- from the City of the Dead in Cairo, part 3/3Previous
Coming out of the narrow alley after the gate of Sultan Qait Bay, we are back in a bit larger street. Further east runs the Nasr autostrada filled with cars in both direction - and before this a rusty portal.
The gate is open and we pass two red old cars, which we hardly notice as it further in is a beautifully designed cupola above the trees and palms.
Until just a few months ago this place was closed to the public, but lucky us - now it's open. Well, who would know? No tourist flocks, or even individual travellers around - still its one of the most important pearls of Cairo that's located in this garden of past glory.
This is the funeral complex of Khedive Tawfik and his family, and let us explain who this is before we enter the monument.
Tawfik's father, Khedive Ismail - the extravagant reformer, was the person who stood behind the building of the Suez Channel. With this followed the grand opening of the Suez channel which again was described by the author Henrik Ibsen in following words:
9th of October 1869 - The Suez Canal, the new trade gate should be inaugurated. Khedive Ismail, Vice-King of Egypt, had invited guests from all European countries. I was among them and can verify a hospitality with riches from fairy tales.
"Riches from fairy tales" for sure! Some years later it's recorded that Khedive Ismail had a debt to European creditors of £ 80 million. To quote from Alan Moorehead's classical book ""he White Nile":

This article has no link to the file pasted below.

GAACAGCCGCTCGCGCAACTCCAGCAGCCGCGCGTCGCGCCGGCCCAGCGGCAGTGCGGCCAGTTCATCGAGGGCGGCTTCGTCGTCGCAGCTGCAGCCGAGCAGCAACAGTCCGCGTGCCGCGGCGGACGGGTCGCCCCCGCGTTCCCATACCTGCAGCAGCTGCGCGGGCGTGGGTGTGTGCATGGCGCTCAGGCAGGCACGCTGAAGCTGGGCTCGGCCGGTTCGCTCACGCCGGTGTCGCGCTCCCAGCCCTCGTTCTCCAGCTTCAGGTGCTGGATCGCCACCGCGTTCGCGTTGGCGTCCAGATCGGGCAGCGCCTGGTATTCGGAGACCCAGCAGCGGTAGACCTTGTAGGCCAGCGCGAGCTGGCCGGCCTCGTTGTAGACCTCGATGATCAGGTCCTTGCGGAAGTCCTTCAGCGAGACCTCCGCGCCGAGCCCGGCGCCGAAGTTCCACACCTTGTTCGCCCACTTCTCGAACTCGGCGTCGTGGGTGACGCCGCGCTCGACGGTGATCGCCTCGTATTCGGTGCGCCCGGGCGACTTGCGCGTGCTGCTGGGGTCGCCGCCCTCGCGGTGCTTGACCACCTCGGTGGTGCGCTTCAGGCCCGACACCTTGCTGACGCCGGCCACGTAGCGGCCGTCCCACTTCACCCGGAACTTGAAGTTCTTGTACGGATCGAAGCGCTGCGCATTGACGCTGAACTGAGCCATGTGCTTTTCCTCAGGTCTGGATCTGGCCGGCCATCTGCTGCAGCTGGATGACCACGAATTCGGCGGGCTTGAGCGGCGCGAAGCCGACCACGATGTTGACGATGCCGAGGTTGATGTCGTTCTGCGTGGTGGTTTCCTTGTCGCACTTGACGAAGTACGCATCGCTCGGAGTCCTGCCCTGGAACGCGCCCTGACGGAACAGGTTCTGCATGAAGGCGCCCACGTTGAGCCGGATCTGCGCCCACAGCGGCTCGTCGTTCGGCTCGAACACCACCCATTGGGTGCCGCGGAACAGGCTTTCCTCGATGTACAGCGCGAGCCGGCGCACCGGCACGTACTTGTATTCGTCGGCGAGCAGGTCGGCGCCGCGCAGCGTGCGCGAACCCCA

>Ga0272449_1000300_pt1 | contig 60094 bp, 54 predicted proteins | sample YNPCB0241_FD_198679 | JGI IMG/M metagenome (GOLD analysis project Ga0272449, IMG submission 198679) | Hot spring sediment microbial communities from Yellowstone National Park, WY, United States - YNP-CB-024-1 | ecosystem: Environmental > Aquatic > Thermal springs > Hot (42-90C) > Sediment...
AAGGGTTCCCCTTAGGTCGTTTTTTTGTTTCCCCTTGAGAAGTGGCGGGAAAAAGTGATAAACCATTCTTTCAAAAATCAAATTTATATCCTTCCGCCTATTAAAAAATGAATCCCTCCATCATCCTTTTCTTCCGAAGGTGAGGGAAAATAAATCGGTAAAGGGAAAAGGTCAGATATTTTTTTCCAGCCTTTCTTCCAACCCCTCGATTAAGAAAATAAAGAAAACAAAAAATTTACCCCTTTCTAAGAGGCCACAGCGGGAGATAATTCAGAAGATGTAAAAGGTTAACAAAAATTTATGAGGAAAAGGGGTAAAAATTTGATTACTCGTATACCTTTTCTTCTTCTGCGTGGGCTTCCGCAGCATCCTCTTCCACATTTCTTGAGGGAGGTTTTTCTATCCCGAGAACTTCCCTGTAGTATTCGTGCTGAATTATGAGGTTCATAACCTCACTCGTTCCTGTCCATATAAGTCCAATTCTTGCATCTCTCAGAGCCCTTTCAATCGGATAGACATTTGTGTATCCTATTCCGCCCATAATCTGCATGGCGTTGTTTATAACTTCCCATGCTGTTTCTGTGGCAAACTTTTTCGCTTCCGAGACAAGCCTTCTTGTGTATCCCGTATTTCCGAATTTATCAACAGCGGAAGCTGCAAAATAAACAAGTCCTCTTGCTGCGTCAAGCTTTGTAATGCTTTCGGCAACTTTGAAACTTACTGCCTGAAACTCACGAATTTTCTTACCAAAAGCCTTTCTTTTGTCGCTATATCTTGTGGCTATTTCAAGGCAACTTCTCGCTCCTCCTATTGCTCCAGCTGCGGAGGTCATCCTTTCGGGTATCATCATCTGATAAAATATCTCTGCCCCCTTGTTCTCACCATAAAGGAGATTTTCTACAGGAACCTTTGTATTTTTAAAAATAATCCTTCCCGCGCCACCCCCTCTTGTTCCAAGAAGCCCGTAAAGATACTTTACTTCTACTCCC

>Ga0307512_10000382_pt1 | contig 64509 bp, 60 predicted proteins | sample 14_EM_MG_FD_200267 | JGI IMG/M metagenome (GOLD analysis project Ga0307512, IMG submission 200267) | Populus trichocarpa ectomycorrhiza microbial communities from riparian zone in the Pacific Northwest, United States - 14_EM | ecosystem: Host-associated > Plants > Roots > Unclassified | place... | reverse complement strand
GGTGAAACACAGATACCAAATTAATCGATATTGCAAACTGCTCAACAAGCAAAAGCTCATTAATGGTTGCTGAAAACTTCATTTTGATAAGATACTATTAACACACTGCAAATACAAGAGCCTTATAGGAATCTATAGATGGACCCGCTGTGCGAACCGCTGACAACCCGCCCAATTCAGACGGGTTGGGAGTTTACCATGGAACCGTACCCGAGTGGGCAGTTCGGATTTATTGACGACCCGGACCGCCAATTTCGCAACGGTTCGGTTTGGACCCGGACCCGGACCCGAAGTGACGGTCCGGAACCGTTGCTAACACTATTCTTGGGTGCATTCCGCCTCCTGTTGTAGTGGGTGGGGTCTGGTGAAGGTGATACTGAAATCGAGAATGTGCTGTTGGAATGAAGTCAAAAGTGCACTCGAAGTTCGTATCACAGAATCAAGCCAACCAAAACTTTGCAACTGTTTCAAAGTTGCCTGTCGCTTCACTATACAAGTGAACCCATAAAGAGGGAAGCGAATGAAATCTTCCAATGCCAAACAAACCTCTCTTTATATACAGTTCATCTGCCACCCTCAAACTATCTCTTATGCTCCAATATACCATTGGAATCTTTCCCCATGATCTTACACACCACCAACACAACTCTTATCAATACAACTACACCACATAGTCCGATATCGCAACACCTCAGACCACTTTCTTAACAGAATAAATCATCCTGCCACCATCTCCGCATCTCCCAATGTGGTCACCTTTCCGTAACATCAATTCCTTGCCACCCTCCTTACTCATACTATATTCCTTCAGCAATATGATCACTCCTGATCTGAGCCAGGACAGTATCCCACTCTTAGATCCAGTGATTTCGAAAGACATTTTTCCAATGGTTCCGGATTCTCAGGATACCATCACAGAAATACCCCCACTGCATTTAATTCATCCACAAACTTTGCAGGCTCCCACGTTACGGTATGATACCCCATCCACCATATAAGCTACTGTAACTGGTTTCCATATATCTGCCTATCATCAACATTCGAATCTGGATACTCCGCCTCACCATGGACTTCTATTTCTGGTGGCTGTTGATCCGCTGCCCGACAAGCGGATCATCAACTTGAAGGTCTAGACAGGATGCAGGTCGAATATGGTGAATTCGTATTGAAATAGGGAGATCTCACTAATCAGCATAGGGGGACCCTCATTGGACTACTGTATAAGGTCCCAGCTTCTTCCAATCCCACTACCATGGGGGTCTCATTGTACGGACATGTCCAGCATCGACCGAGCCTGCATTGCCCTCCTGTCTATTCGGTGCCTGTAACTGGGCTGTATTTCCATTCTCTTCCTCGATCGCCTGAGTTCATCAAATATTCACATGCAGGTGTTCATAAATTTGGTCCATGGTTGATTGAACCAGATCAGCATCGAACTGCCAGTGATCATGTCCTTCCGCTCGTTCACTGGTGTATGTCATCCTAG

Baring and his colleagues, with the backing of their European governments, had supervised the final sinking of the Khedive with diplomatic skill. The Sultan in Constantinople, who was still the nominal overlord of Egypt, was induced to send Ismail a telegram in which he addressed him as the 'ex-Khedive' and informed him that his eldest son Tewfik had succeeded to his place.
In 1881 a revolt against foreign control made Khedive Tawfik to appoint Urabi as Secretary of War. But the nationalists wanted more control, among others with the foreign debt. The Khedive's power started to fade in face of the popular nationalist movement.
The British occupation would hold a firm grip on Egypt until the revolution in 1952 sent both British rule and the Egyptian kingdom out of the country.
The tomb was originally built as a mausoleum for the mother of Abbas I Pasha and was enlarged in 1881 for Khedive Tawfik and his family. Above the entrance, Mamluk stalactite decoration is found. Inside the door on each wall, parts of the gold woven cover of the holy Kabah in Mecca. The story goes that some tried to replace these with copies some years ago, and that's part of the reason the mausoleum was closed for a longer period.
Further inside is the white marble tomb of Bambah Qadin, and behind this the tomb of Khedive Tawfik. His tomb is made of ebony inlaid with noble woods, ivory and mother-of-pearl.
Behind these two tombs, three other tombs are found in the end of the room. In the middle is the tomb of Princess Aminah, the wife of Khedive Tawfik and on each side her two sons.
On the left side of Princess Aminah, the white marble tomb of her firstborn, Khedive Abbas II is found - and on the right the tomb of Prince Muhammed Ali. Muhammed Ali married the French actress Susanne Hernon. He was a great art collector and built the Manyal Palace at Rodha Island to house these treasures. On the northeast wall there are other tombs, and on the opposite wall the family library.
Okay, nobody would dream about forgetting the pyramids and Egypt's pharaonic history; still it would be a great pity if this part of Egypt were not available to visitors. If you would like to follow in the footsteps of this article, do let us know and we will help you to arrange a walking tour in a Cairo that surpass dreams.
Talking about dreaming, I had the feeling when a friend stood there talking to the lone scarecrow, that this was not a normal scarecrow... Maybe it was a ragged guide that in moonlight changed into its royal costume and became a guide for those who rest here, those who this area was intended for? Please have a look for yourself when you get here?